COVID-19 infections and end to enhanced benefits to make a bad situation worse
San José, CA – On Thursday, July 9, the U.S. Department of Labor reported that the broadest measure of people on unemployment continued to climb. In the week ending June 20, the total number was 32.9 million, up by 1.4 million from a week earlier. This number includes those who are receiving the regular state unemployment insurance benefits, the growing number getting the Federal Pandemic Unemployment Assistance or PUA, the Federal Pandemic Emergency Unemployment Compensation or PEUC, and other smaller programs.
San José, CA – In six weeks, tens of millions of unemployed people face the end of the additional $600 a week in unemployment insurance benefits. This additional benefit that helps low income workers the most is set to expire due to its being opposed by the Republican-controlled Senate. These same workers were hardest hit by the pandemic recession, and many face the prospect of their jobs not coming back. This is just another example of how the economic relief has helped large corporations, which can aided by the Federal Reserve, while low-income workers are subject to punishment by republicans who see the aid as discouraging people from returning to work.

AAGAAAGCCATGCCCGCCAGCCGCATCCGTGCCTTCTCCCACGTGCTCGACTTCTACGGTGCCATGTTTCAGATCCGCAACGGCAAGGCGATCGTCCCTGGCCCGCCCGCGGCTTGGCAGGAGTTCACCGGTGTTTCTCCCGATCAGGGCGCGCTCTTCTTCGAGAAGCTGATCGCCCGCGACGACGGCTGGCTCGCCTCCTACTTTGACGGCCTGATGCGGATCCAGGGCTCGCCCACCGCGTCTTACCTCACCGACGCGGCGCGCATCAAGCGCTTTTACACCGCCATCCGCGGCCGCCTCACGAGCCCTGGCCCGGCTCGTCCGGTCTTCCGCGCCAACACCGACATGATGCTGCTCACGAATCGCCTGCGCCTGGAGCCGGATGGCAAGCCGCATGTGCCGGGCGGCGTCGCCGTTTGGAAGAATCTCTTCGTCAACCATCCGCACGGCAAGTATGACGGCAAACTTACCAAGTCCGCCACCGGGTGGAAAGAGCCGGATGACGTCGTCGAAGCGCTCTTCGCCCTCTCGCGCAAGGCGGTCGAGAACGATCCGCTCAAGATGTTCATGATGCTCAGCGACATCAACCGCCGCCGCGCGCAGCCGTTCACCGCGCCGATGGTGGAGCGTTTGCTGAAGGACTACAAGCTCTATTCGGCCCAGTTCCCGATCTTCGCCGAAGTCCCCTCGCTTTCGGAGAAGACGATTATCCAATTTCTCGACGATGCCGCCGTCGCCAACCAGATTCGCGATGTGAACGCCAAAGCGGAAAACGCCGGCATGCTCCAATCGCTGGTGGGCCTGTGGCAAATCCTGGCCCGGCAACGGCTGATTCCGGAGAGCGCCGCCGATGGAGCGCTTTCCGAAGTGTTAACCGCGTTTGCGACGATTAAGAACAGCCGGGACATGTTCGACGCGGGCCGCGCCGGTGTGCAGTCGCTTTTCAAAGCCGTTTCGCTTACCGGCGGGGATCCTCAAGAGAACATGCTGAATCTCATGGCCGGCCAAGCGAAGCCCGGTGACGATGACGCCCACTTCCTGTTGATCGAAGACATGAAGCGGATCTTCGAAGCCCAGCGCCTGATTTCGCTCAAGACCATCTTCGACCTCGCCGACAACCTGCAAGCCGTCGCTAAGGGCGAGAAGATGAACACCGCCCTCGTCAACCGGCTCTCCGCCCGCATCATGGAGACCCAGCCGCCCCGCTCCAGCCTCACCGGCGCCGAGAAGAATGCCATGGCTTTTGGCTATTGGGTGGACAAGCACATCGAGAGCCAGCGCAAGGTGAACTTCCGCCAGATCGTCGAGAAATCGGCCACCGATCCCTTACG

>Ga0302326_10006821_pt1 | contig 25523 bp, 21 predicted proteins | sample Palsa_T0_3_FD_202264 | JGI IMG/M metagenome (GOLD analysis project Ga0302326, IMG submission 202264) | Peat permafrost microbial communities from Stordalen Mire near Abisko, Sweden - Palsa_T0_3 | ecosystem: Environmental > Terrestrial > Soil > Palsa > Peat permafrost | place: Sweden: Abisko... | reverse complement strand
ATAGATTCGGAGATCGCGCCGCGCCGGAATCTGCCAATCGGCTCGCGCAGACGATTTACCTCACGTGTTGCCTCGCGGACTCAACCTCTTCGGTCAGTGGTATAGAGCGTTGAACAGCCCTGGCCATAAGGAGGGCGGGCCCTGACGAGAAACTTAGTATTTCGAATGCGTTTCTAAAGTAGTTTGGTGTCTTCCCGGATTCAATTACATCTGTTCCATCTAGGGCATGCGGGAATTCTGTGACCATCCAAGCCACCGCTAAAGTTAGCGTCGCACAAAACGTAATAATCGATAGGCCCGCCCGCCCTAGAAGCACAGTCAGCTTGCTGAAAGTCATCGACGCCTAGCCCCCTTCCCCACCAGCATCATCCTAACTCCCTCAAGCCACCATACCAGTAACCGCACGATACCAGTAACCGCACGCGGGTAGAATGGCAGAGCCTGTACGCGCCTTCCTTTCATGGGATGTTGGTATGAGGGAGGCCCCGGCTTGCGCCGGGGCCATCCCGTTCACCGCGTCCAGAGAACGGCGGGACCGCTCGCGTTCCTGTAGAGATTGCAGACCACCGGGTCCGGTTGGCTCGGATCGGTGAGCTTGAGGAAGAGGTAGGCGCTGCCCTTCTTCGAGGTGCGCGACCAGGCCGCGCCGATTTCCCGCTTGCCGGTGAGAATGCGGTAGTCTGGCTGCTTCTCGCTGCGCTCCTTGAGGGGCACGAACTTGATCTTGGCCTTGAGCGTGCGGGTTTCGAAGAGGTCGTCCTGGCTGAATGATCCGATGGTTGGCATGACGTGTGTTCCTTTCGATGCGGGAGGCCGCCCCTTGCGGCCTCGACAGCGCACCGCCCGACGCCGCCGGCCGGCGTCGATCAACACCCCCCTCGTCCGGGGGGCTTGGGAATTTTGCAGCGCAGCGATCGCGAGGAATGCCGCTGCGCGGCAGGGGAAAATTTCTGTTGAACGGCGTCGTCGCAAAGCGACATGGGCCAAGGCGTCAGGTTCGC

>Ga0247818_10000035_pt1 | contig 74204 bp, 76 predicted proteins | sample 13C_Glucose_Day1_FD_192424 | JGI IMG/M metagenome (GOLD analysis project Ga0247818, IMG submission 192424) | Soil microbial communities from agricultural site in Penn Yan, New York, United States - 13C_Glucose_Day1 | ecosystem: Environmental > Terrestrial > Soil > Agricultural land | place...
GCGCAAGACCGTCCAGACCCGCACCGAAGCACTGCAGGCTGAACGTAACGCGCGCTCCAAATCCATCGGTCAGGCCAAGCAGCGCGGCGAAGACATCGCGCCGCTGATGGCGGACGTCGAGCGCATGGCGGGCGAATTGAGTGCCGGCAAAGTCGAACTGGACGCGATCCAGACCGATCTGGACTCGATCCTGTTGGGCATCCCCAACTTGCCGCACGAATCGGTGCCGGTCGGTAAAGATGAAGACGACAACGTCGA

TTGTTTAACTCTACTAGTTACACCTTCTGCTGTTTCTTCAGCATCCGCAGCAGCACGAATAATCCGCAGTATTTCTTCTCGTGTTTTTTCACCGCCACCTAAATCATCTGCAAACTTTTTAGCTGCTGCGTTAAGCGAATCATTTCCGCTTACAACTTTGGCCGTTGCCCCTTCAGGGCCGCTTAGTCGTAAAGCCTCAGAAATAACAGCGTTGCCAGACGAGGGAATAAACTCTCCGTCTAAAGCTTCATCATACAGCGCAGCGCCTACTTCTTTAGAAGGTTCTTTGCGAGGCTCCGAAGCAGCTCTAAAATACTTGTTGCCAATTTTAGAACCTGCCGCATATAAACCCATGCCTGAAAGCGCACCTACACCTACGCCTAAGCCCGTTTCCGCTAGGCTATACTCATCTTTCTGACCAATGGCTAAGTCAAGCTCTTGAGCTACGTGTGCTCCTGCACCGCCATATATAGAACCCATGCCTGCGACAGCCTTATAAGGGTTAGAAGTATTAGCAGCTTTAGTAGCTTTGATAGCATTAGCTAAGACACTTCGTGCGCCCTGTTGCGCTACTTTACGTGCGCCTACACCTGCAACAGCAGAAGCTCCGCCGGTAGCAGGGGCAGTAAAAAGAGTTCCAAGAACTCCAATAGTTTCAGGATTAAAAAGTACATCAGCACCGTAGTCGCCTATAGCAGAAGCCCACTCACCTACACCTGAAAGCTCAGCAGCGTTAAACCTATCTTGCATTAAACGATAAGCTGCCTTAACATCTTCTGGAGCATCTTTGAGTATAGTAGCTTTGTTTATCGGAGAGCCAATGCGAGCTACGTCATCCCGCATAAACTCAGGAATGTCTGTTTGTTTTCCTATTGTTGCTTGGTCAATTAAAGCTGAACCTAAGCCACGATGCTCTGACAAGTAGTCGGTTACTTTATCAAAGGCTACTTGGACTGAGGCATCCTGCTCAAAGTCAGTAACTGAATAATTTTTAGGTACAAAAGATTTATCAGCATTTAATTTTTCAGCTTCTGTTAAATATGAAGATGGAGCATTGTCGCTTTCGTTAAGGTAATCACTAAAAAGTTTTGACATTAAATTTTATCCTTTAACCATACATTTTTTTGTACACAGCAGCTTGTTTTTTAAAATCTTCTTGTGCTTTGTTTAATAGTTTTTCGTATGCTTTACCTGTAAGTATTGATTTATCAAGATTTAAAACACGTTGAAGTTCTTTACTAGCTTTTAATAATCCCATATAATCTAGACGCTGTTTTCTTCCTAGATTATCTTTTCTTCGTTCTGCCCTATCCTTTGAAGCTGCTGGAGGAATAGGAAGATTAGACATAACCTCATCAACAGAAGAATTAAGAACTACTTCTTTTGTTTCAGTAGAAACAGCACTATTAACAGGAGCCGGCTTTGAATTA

San José, CA – On Thursday, June 11, reality finally caught up with Wall Street. For weeks there was a huge gap between the economy, where millions upon millions of people had lost their jobs and livelihood, and the soaring stock market which had turned positive for the year. But today reality seems to have sunk in, sending the headline Dow Jones Industrial Average down more than 1800 points, or almost 7%. The broad S&P 500 index fell almost 6%, and the technology-heavy NASDAQ fell more than 5%. Stock market from Asia to Europe also fell.
San José, CA – Corporate-owned media is blaring that the unemployment rate unexpectedly fell in May to 13.3%, from 14.7% in April. This was far better than even the most optimistic economist expected and even led to at least one to declare that “the recession is over.” Well, when something is too good to be true, it usually isn’t true.
Initial wave of layoffs ebbs even as new job cuts grow
San José, CA – On Thursday, May 28, the U.S. Department of Labor reported that there were 2.1 million new claims for state unemployment insurance in the previous week ending May 23. This was down from 2.4 million new claims the week before, showing that the wave of layoffs from the pandemic and efforts to control it is going down. At the same time this is still more than ten times the pre-recession level and brings the total number of new applications to 40 million in the last ten weeks.
Nevada, Michigan and Hawai’i see unemployment rates above 20% in April
San José, CA – On Friday, May 22, the monthly report on state-level labor markets saw the – unemployment rate for three states – Nevada, Michigan and Hawai’i – all soar to more than 20%, levels unseen since the worst of the Great Depression of the 1930s. Actual job losses, reported by business, came to almost 20% between March and April in Vermont and New York, along with Hawai’i.